José Barba, former member of Christ and victim of Marcial Maciel, sexual predator and founder of the order, spent several years without going to Communion. A few months ago, in full whirlwind for the abuses in the Chilean Church, returned to attend a mass in Mexico City and left indignant: "The priest did not say a word about cases of pedophilia." A fortnight ago he returned to that same church and this time the priest did mention something about the subject: "He said it was just a black granite inside the rice," he recalls.
The long shadow of Maciel (1920-2008) continues to weigh on the Mexican Church, still reluctant to recognize and speak of the scourge of pedophilia. Eleven years after the death of the founder of the Legionaries of Christ, some of his victims they demand justice, while others negotiate directly with the congregation to repair the damage. The appearance of new denunciations in the country confirms, according to the consulted voices, the structural character of the abuse and the existence of a system of concealment for at least six decades. A month and a half after it is celebrated the summit on pedophilia convened by Pope Francis, the victims criticize the distance of the Mexican Church.
After the declarations of the prefect of the Congregation for the Institutes of Consecrated Life, Cardinal João Braz de Aviz, on the concealment of Maciel's crimes by the Vatican, victims and scholars in the field ask for concrete actions, not just blunt words, to tackle the problem. Even though Francisco himself asked the world's hierarchy to approach the victims in preparation for the February meeting, the victims of Maciel consulted assure that the Mexican Church has not communicated directly with them – this newspaper tried Without success, contact the Episcopate.
José Barba, one of eight ex-members who publicly denounced Maciel in 1997, is awaiting a meeting with the new cardinal of Mexico, appointed a year ago to replace Norberto Rivera, stalked by accusations of having protected to several pedophile priests. "Last March a lawyer came to see me from the new cardinal and he asked me if I was willing to talk to him, but he did not give a date or place and I still have not met," he says. "There has been no will."
Faced with this apparent passivity, six victims reported in October to the Legionaries of Christ for moral damages, the first demand of these characteristics. Although the abuses are prescribed, Sergio Méndez Silva, the whistleblower's lawyer, claims that his defendants suffered torture, an offense classified as a violation of human rights by the different international treaties signed by Mexico. When dealing with a transgression of a fundamental right, the lawyer argues that the Mexican justice should admit the complaint. Three other former members, including Barba, have opted to negotiate directly with the congregation without resorting to legal channels. The negotiations are still open, so Barba prefers not to give details for reasons of "discretion and respect."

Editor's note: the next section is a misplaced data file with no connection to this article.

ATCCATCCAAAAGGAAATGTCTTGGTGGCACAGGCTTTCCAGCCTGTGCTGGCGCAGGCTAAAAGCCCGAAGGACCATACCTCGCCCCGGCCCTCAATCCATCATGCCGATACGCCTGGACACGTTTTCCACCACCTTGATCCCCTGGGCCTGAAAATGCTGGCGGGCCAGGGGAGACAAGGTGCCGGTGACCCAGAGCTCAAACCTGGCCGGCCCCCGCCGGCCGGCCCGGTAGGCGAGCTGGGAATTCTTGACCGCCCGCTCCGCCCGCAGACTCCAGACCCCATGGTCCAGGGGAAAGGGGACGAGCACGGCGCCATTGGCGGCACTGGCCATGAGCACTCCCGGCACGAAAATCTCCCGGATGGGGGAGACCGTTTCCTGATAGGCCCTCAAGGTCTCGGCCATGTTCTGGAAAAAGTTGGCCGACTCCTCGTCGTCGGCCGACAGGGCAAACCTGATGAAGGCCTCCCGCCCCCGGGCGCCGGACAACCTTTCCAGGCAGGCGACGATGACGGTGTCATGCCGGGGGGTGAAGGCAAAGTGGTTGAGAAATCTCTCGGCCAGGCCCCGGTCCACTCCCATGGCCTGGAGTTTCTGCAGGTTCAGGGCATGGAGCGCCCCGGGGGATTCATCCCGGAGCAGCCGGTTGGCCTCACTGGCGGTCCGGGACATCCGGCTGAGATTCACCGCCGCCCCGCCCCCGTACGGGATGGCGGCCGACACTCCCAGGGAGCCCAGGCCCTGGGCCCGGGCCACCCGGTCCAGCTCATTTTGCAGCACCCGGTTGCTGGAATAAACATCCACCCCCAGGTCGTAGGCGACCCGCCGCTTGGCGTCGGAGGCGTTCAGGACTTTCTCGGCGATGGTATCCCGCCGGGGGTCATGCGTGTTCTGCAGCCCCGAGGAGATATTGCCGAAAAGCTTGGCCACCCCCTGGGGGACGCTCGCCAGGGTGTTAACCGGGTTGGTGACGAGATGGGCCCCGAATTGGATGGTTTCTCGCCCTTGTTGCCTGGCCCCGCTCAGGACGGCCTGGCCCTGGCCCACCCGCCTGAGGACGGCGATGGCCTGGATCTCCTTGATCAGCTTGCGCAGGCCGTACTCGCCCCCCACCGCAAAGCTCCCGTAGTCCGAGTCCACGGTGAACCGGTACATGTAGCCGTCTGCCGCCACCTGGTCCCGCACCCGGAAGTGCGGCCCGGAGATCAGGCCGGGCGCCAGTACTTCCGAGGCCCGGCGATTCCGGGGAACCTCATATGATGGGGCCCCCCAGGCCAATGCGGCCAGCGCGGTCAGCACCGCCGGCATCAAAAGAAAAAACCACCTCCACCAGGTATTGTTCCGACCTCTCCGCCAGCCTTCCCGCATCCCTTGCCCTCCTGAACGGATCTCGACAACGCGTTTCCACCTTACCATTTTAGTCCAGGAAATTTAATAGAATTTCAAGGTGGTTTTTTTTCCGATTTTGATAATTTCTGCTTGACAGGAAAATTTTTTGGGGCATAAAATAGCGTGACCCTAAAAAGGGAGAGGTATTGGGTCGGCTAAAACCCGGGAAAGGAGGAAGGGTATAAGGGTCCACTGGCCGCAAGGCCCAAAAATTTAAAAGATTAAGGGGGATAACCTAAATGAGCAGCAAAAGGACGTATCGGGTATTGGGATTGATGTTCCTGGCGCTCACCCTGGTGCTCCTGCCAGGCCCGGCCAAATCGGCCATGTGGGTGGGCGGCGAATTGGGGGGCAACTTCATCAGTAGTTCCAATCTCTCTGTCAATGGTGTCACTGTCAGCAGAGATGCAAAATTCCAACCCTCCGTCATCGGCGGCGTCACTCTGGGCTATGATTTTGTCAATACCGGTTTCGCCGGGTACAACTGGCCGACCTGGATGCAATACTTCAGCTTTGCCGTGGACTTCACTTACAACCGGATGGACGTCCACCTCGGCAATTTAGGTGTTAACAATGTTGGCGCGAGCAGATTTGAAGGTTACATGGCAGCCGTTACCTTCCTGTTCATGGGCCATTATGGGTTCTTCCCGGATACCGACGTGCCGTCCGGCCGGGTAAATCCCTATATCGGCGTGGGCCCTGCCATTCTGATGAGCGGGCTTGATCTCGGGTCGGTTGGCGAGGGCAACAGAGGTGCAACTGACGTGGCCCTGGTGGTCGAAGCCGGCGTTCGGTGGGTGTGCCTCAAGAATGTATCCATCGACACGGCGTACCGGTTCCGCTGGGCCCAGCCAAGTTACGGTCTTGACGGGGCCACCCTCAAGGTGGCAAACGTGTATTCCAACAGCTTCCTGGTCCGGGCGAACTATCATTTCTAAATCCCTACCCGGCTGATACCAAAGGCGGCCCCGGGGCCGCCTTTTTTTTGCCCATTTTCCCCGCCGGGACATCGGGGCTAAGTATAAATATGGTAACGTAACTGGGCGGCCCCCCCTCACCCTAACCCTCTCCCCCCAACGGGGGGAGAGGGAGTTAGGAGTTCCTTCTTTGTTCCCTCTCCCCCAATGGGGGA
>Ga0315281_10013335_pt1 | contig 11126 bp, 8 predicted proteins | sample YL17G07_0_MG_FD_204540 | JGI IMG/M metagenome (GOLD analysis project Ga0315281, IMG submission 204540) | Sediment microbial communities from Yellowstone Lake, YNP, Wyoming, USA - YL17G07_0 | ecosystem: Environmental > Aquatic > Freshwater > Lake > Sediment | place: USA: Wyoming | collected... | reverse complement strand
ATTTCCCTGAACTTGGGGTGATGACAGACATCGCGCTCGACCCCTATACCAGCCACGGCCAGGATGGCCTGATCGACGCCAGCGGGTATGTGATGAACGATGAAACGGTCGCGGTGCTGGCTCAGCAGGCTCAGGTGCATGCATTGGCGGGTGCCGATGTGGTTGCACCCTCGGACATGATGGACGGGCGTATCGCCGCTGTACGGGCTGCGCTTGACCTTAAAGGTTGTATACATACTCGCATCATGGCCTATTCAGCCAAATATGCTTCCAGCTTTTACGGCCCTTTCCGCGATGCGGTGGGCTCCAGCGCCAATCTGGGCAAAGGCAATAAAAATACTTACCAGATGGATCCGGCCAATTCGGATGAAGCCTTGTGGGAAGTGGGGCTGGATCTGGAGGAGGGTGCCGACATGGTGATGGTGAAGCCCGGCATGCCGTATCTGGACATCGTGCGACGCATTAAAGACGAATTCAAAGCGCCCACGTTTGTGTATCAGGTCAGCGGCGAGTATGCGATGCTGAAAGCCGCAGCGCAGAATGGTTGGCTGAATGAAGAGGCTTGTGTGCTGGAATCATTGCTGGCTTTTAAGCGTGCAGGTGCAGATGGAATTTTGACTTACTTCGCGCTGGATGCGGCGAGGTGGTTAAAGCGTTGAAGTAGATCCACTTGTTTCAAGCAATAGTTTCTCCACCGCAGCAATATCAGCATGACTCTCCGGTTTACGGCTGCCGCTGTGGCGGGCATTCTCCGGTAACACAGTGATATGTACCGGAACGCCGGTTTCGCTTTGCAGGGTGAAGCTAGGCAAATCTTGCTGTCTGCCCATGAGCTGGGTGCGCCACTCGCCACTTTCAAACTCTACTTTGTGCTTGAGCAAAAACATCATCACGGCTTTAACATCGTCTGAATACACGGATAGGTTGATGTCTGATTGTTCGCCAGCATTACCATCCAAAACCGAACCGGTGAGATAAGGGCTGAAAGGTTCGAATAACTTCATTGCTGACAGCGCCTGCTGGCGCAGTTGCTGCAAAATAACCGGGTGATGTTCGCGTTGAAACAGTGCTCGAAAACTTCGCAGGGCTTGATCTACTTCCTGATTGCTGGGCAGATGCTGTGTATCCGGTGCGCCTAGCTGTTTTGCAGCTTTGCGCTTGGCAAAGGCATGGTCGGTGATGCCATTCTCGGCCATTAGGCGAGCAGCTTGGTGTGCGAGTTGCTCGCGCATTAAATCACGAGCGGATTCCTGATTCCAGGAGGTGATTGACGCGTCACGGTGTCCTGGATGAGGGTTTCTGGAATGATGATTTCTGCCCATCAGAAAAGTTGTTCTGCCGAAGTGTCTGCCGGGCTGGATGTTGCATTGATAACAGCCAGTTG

"When I denounced Maciel for the first time, I was accused of plotting to be an enemy of the Church," says former priest Alberto Athié, one of the first to denounce the abuses of the founder of the Legion of Christ before the now archbishop emeritus. of Mexico, Norberto Rivera. Athié assures that, after presenting him with nine cases of pedophilia in 1997, Rivera wanted to silence him and offered to name him bishop in exchange for his silence. He did not accept, which earned him his subsequent transfer to Chicago, in the United States.
The former priest estimates that in Mexico alone there are at least 40 victims of Maciel and insists that hiding abuses within the Church was a systemic issue. "There was a cloaking protocol, under which the bishops acted. Clerical pedophilia is not an accident, it is a structural issue, "says Athié. Although Pope Francis forgave the Legion in 2015, the wound is still not closed. "They feel forgiven as an institution, but inside there are still legionaries who defended Maciel," says Barba.
The case of the founder of the Legionaries is just the tip of the iceberg. In Mexico, the Network of Survivors of Sexual Abuse by Priests (SNAP) claims to have treated about 550 cases in the last 11 years, most of them in the 80s. Despite the magnitude of this scourge, in Mexico it has only there were three convictions of priests for sexual crimes, according to SNAP. To explain this contradiction, the director of the network, Joaquín Aguilar, points to the prescription of crimes, the silence of the victims and the legal vacuum –almost half of the Mexican states do not have the crime of pedophilia–. Aguilar himself was abused when he was 13 years old, at the beginning of the 90s. His denunciation prescribed and the priest who abused him has never been convicted.
Despite the reluctance, the media attention that cases of pedophilia have received in recent years yes it has forced the Mexican Church to move file. Last November the first forum on clerical pedophilia took place in Mexico and the auxiliary bishop of Monterrey was one of the speakers. In parallel, SNAP is working together with the Archdiocese of Mexico in a protocol to treat victims of abuse. "Many times when you interrogate minors who are victims of abuse you do not have sensitivity," explains Aguilar. "Instead of encouraging them to talk, they are intimidated." It remains to be seen if the Mexican Episcopal Conference, the assembly that brings together all the bishops of the country, adopts the protocol.
Without deluding themselves, the February meeting opens an opportunity, according to experts and victims, to put an end to the silence of so many years and, finally, to action. "There is no reconciliation without reparation," Barba closes.